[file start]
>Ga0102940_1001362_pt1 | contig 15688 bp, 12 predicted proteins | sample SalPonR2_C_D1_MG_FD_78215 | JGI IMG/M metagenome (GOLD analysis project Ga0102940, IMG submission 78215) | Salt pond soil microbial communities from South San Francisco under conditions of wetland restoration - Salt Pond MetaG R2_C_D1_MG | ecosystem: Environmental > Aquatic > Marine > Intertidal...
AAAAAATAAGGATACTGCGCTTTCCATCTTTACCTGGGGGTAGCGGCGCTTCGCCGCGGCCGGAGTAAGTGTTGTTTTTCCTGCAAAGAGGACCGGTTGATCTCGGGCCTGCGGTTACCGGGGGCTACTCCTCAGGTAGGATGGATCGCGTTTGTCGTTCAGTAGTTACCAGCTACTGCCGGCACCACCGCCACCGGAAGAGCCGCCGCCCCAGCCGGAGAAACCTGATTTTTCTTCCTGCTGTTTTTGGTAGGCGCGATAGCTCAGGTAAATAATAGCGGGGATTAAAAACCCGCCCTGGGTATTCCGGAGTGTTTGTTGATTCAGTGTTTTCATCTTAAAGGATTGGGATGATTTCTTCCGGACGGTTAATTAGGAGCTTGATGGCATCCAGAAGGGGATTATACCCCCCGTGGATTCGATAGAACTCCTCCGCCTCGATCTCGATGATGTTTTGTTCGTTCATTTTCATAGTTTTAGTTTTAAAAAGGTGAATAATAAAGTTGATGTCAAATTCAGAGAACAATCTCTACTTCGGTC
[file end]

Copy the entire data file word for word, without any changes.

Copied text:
>Ga0102940_1001362_pt1 | contig 15688 bp, 12 predicted proteins | sample SalPonR2_C_D1_MG_FD_78215 | JGI IMG/M metagenome (GOLD analysis project Ga0102940, IMG submission 78215) | Salt pond soil microbial communities from South San Francisco under conditions of wetland restoration - Salt Pond MetaG R2_C_D1_MG | ecosystem: Environmental > Aquatic > Marine > Intertidal...
AAAAAATAAGGATACTGCGCTTTCCATCTTTACCTGGGGGTAGCGGCGCTTCGCCGCGGCCGGAGTAAGTGTTGTTTTTCCTGCAAAGAGGACCGGTTGATCTCGGGCCTGCGGTTACCGGGGGCTACTCCTCAGGTAGGATGGATCGCGTTTGTCGTTCAGTAGTTACCAGCTACTGCCGGCACCACCGCCACCGGAAGAGCCGCCGCCCCAGCCGGAGAAACCTGATTTTTCTTCCTGCTGTTTTTGGTAGGCGCGATAGCTCAGGTAAATAATAGCGGGGATTAAAAACCCGCCCTGGGTATTCCGGAGTGTTTGTTGATTCAGTGTTTTCATCTTAAAGGATTGGGATGATTTCTTCCGGACGGTTAATTAGGAGCTTGATGGCATCCAGAAGGGGATTATACCCCCCGTGGATTCGATAGAACTCCTCCGCCTCGATCTCGATGATGTTTTGTTCGTTCATTTTCATAGTTTTAGTTTTAAAAAGGTGAATAATAAAGTTGATGTCAAATTCAGAGAACAATCTCTACTTCGGTC